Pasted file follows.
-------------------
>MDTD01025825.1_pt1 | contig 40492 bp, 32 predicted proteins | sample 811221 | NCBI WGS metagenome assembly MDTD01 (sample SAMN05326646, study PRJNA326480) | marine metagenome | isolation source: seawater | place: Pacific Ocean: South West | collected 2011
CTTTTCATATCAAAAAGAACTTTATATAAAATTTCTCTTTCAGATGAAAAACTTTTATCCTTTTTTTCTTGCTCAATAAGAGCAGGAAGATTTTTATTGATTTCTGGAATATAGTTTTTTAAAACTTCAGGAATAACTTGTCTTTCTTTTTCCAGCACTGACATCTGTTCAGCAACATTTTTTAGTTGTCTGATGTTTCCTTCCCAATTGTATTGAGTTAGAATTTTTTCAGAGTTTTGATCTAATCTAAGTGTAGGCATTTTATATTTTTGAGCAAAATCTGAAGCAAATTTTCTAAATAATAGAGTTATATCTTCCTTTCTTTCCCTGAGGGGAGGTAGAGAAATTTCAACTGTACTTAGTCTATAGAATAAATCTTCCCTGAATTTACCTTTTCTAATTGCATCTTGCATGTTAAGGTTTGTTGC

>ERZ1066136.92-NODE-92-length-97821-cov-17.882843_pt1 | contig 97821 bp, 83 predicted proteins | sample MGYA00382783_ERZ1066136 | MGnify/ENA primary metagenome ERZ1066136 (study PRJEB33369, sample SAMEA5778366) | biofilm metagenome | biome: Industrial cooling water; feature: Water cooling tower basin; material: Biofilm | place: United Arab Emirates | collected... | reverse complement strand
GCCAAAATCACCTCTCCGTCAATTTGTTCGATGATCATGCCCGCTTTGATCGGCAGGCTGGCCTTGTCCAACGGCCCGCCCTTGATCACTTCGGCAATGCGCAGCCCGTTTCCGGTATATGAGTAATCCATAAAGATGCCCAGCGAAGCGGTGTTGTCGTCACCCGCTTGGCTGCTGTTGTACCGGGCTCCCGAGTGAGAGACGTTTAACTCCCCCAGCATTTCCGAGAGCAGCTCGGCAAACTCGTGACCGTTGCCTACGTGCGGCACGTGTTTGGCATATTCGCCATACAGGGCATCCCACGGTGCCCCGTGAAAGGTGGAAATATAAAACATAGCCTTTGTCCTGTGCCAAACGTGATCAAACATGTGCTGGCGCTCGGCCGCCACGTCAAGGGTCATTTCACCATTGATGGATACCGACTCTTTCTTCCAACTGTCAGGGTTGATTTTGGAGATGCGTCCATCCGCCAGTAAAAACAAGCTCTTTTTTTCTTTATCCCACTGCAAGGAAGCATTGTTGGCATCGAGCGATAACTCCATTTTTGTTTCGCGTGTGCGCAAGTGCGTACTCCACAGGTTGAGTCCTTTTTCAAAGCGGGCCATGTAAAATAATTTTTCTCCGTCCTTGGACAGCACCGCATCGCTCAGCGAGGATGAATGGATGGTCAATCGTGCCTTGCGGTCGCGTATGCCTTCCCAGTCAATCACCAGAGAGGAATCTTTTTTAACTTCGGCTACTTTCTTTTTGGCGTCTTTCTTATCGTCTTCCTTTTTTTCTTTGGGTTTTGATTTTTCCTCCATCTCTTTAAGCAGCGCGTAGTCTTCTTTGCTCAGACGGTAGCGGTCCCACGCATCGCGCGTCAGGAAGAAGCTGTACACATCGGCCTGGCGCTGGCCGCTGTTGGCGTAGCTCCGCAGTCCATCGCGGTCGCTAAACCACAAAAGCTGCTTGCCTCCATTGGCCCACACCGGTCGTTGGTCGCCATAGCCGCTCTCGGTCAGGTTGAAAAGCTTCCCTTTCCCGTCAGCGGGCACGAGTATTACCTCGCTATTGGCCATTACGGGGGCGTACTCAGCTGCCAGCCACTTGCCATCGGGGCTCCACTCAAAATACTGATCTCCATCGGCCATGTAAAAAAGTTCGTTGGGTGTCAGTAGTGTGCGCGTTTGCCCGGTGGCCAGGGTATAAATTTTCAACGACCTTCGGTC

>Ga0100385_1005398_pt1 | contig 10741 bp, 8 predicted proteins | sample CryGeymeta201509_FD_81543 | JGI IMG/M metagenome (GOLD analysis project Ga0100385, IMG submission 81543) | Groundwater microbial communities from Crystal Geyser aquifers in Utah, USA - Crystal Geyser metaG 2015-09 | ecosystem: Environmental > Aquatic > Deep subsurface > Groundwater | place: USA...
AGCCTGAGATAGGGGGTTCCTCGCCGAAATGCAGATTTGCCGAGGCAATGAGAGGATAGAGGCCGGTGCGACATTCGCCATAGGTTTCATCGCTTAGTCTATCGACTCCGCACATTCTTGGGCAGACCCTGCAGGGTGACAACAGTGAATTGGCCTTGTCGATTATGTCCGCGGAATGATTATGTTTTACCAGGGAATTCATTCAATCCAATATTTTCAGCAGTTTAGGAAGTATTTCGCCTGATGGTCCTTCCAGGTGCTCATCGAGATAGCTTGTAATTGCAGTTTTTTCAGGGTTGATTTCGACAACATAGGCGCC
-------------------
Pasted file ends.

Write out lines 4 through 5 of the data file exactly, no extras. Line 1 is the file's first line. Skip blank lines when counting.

GCCAAAATCACCTCTCCGTCAATTTGTTCGATGATCATGCCCGCTTTGATCGGCAGGCTGGCCTTGTCCAACGGCCCGCCCTTGATCACTTCGGCAATGCGCAGCCCGTTTCCGGTATATGAGTAATCCATAAAGATGCCCAGCGAAGCGGTGTTGTCGTCACCCGCTTGGCTGCTGTTGTACCGGGCTCCCGAGTGAGAGACGTTTAACTCCCCCAGCATTTCCGAGAGCAGCTCGGCAAACTCGTGACCGTTGCCTACGTGCGGCACGTGTTTGGCATATTCGCCATACAGGGCATCCCACGGTGCCCCGTGAAAGGTGGAAATATAAAACATAGCCTTTGTCCTGTGCCAAACGTGATCAAACATGTGCTGGCGCTCGGCCGCCACGTCAAGGGTCATTTCACCATTGATGGATACCGACTCTTTCTTCCAACTGTCAGGGTTGATTTTGGAGATGCGTCCATCCGCCAGTAAAAACAAGCTCTTTTTTTCTTTATCCCACTGCAAGGAAGCATTGTTGGCATCGAGCGATAACTCCATTTTTGTTTCGCGTGTGCGCAAGTGCGTACTCCACAGGTTGAGTCCTTTTTCAAAGCGGGCCATGTAAAATAATTTTTCTCCGTCCTTGGACAGCACCGCATCGCTCAGCGAGGATGAATGGATGGTCAATCGTGCCTTGCGGTCGCGTATGCCTTCCCAGTCAATCACCAGAGAGGAATCTTTTTTAACTTCGGCTACTTTCTTTTTGGCGTCTTTCTTATCGTCTTCCTTTTTTTCTTTGGGTTTTGATTTTTCCTCCATCTCTTTAAGCAGCGCGTAGTCTTCTTTGCTCAGACGGTAGCGGTCCCACGCATCGCGCGTCAGGAAGAAGCTGTACACATCGGCCTGGCGCTGGCCGCTGTTGGCGTAGCTCCGCAGTCCATCGCGGTCGCTAAACCACAAAAGCTGCTTGCCTCCATTGGCCCACACCGGTCGTTGGTCGCCATAGCCGCTCTCGGTCAGGTTGAAAAGCTTCCCTTTCCCGTCAGCGGGCACGAGTATTACCTCGCTATTGGCCATTACGGGGGCGTACTCAGCTGCCAGCCACTTGCCATCGGGGCTCCACTCAAAATACTGATCTCCATCGGCCATGTAAAAAAGTTCGTTGGGTGTCAGTAGTGTGCGCGTTTGCCCGGTGGCCAGGGTATAAATTTTCAACGACCTTCGGTC

>Ga0100385_1005398_pt1 | contig 10741 bp, 8 predicted proteins | sample CryGeymeta201509_FD_81543 | JGI IMG/M metagenome (GOLD analysis project Ga0100385, IMG submission 81543) | Groundwater microbial communities from Crystal Geyser aquifers in Utah, USA - Crystal Geyser metaG 2015-09 | ecosystem: Environmental > Aquatic > Deep subsurface > Groundwater | place: USA...